Joseph Lacob, an ex-member of the Celtics board of directors and new owner of Golden State, hasn’t been shy about moving around the furniture with his new team. He recently began an interview by praising coach Keith Smart, but couldn’t help revealing his true feelings. “The guy has worked very hard to get this opportunity, and the truth is, he’s doing a lot of really good things,” Lacob said. “You cannot deny that the locker room is a better place and that the atmosphere and attitude around this team are not better. There are a lot of players who are a lot happier than they were before. There are some good things happening.” Operative word: some. “The record, unfortunately, is not one of them,” Lacob said. “The questions are: How much of that is Keith? How much of that is injuries? How much of that is the owners not making the right decisions? We need a little bit of time to work these things out. He’s going to be evaluated, the players are going to be evaluated and I’m going to be evaluated at a future date.”
Joseph Lacob Rumors
The takeover of Lacob and Guber, along with the minority owners they have since lined up, comes more than a month after they initially hoped it would. Lacob, who will operate as CEO, had said he was hoping to be approved by the start of training camp. That target date passed, then the group shot for the start of the season. That goal date wasn’t met either.
The sale of the Golden State Warriors franchise has been approved by the NBA Board of Governors, according to a source with knowledge of the proceedings. The official announcement is expected Friday. Joseph Lacob, a Menlo Park venture capitalist, and Peter Guber, CEO of Mandalay Entertainment take over as principle owners of the Warriors. Back on July 15, the team announced that owner Chris Cohan had agreed to sell the franchise to the pair for $450 million.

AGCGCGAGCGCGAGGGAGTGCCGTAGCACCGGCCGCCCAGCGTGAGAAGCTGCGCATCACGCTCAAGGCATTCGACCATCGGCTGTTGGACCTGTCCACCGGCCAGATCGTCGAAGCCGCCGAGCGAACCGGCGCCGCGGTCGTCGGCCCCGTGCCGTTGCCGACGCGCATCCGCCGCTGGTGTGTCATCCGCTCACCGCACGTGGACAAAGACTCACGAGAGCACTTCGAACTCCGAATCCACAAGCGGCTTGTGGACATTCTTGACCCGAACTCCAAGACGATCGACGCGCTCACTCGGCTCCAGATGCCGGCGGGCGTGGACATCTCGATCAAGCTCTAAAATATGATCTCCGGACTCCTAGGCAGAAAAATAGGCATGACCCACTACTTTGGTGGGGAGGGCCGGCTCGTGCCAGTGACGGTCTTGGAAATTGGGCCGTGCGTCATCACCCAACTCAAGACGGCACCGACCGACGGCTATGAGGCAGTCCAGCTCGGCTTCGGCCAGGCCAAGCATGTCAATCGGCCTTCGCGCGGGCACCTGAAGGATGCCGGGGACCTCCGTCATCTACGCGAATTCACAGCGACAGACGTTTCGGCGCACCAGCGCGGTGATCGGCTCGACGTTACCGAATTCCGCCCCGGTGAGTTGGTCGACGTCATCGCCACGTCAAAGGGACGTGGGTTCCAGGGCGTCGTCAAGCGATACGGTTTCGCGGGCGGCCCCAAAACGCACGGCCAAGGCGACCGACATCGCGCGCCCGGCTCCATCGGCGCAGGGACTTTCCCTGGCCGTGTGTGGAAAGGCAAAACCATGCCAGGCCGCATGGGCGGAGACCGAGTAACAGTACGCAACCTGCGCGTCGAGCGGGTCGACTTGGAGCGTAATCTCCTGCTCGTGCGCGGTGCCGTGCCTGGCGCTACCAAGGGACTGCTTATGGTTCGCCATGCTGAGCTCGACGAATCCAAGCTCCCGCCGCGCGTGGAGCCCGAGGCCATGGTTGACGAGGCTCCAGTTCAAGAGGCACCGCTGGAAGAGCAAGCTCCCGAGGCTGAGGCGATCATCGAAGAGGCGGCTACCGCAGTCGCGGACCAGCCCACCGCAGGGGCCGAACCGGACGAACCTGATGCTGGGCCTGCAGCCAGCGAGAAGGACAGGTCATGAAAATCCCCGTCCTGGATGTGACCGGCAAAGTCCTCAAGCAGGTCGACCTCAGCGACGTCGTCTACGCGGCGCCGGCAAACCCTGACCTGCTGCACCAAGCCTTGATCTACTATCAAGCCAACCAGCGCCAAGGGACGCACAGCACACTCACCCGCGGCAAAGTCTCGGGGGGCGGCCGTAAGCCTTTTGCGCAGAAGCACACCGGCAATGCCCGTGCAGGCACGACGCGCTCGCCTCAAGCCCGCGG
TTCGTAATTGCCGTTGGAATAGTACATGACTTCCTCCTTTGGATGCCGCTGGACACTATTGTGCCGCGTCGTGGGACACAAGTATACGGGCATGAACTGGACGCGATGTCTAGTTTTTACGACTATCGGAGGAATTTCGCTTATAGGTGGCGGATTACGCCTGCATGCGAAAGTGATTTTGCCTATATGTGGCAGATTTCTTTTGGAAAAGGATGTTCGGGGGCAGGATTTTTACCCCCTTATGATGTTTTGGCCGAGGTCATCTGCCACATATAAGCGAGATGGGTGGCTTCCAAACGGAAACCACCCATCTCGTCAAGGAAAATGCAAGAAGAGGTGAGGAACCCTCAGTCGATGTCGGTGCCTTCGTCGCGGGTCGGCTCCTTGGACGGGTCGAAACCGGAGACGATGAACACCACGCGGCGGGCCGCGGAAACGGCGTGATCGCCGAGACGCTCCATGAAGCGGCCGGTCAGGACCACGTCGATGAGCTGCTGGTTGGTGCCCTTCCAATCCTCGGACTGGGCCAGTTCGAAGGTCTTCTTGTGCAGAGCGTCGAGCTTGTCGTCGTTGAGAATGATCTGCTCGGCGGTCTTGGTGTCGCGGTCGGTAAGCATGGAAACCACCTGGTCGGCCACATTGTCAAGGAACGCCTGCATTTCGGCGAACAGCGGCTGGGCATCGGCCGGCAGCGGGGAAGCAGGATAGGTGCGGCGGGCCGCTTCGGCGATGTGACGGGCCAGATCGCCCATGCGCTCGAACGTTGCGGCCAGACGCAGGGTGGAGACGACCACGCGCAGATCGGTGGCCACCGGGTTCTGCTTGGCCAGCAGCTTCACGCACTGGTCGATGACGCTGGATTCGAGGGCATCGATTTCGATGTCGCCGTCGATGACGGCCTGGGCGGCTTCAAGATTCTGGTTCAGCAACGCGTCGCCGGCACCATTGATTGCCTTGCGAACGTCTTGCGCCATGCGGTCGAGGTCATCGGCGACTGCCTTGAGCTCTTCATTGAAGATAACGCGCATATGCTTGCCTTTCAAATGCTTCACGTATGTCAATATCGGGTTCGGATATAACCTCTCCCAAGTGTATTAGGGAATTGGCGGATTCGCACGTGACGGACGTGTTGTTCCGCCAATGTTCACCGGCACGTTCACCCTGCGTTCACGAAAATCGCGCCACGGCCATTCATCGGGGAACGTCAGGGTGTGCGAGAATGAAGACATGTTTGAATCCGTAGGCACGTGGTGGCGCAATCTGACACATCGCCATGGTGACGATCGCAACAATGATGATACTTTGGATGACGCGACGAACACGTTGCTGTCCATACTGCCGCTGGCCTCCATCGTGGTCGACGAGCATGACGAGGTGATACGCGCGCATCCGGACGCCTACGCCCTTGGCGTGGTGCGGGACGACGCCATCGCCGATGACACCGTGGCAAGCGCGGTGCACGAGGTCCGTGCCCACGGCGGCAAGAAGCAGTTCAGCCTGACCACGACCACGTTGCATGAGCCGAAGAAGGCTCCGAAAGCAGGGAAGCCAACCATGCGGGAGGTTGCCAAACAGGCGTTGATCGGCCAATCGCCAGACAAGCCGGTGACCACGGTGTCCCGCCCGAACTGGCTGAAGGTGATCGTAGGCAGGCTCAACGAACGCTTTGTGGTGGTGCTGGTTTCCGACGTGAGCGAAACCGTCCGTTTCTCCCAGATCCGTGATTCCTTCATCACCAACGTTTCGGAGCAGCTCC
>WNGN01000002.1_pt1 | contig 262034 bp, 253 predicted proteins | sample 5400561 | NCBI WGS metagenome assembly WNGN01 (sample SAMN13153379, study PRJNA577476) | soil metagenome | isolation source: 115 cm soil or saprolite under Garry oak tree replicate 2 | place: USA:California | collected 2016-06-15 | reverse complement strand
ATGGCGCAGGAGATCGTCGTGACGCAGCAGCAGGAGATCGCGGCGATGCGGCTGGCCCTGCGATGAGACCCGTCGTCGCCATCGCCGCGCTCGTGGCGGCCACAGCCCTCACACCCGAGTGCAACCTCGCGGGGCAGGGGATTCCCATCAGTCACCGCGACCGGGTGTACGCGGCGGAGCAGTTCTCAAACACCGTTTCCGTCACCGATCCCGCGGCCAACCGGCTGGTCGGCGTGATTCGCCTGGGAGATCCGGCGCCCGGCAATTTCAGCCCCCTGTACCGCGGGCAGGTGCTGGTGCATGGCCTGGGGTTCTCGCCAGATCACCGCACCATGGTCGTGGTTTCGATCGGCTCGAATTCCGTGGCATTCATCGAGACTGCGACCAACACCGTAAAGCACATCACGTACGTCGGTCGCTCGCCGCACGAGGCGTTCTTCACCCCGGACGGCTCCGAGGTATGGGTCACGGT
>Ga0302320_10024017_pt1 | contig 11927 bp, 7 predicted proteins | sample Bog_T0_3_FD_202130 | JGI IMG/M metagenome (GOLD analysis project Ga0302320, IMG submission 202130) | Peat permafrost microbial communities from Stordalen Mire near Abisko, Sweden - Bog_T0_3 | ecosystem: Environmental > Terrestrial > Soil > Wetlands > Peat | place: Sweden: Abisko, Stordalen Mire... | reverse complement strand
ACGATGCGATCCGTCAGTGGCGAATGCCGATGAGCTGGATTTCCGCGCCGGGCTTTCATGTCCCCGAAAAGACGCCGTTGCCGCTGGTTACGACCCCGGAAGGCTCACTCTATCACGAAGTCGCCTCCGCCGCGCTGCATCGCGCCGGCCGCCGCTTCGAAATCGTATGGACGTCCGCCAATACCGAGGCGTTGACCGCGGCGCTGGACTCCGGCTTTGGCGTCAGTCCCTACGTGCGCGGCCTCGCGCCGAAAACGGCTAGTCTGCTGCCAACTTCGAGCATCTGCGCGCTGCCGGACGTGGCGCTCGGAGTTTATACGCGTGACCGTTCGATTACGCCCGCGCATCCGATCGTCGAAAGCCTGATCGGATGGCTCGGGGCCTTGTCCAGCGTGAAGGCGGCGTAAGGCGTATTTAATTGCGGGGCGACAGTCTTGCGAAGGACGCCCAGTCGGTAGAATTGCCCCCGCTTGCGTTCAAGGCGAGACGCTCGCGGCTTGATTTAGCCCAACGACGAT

If Lacob was an underdog, associates say, he was a formidable one — a low-profile but prosperous investor who has helped build many startups into successes, among them Sportsline, which was acquired by CBS, and Align Technology, known for its “Invisalign” orthodonture product. “This is not an investment for Joe. It’s a dream,” said Wyc Grousbeck, managing director of the Boston Celtics, where Lacob has a minority stake. Grousbeck is a former venture capitalist who recruited him into the group that acquired the Celtics in 2002. The group was dubbed “Banner 17,” signalling its goal to lead the storied but then downtrodden franchise to its 17th championship, a goal achieved in 2008. “He’s a smart, competitive, successful basketball junkie,” Grousbeck said.
When mega-billionaire Larry Ellison somehow lost the Golden State Warriors to a partnership led by a venture capitalist named Joseph A. Lacob, the common reaction was, “Who?” Lacob — rhymes with Jacob — is not nearly as well known as several of his partners at Kleiner Perkins Caufield & Byers, where Lacob leads the Life Sciences group along with Brook Byers. But Lacob’s upset over Ellison, Oracle’s founder and CEO, has suddenly transformed him into a kingpin of Bay Area sports. “I think this is his arrival moment,” said Jamis MacNiven, the owner of Buck’s, the Woodside eatery popular with tech wheeler-dealers. Lacob, 54, is “at the top of his game.” Some of the chatter at Buck’s, MacNiven said, includes vicarious “gloating” that Ellison was beaten at his own game. But now Lacob has the task of winning over long-suffering Warrior fans who were openly rooting for Ellison and his deep pockets to turn the troubled franchise into a winner. So what kind of owner will Lacob be?